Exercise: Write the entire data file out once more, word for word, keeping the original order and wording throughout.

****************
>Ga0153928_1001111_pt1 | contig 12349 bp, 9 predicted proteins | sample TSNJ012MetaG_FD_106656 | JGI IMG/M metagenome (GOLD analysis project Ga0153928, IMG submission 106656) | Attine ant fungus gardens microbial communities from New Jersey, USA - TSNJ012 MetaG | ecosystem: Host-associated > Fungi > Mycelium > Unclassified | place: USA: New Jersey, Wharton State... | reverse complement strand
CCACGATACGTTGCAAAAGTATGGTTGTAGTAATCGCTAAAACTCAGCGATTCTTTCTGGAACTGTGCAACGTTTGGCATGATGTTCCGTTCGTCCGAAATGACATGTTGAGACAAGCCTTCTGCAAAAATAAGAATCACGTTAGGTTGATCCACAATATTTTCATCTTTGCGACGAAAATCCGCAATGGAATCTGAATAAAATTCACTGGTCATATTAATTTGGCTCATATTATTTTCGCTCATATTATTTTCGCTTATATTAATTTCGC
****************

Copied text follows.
>Ga0153928_1001111_pt1 | contig 12349 bp, 9 predicted proteins | sample TSNJ012MetaG_FD_106656 | JGI IMG/M metagenome (GOLD analysis project Ga0153928, IMG submission 106656) | Attine ant fungus gardens microbial communities from New Jersey, USA - TSNJ012 MetaG | ecosystem: Host-associated > Fungi > Mycelium > Unclassified | place: USA: New Jersey, Wharton State... | reverse complement strand
CCACGATACGTTGCAAAAGTATGGTTGTAGTAATCGCTAAAACTCAGCGATTCTTTCTGGAACTGTGCAACGTTTGGCATGATGTTCCGTTCGTCCGAAATGACATGTTGAGACAAGCCTTCTGCAAAAATAAGAATCACGTTAGGTTGATCCACAATATTTTCATCTTTGCGACGAAAATCCGCAATGGAATCTGAATAAAATTCACTGGTCATATTAATTTGGCTCATATTATTTTCGCTCATATTATTTTCGCTTATATTAATTTCGC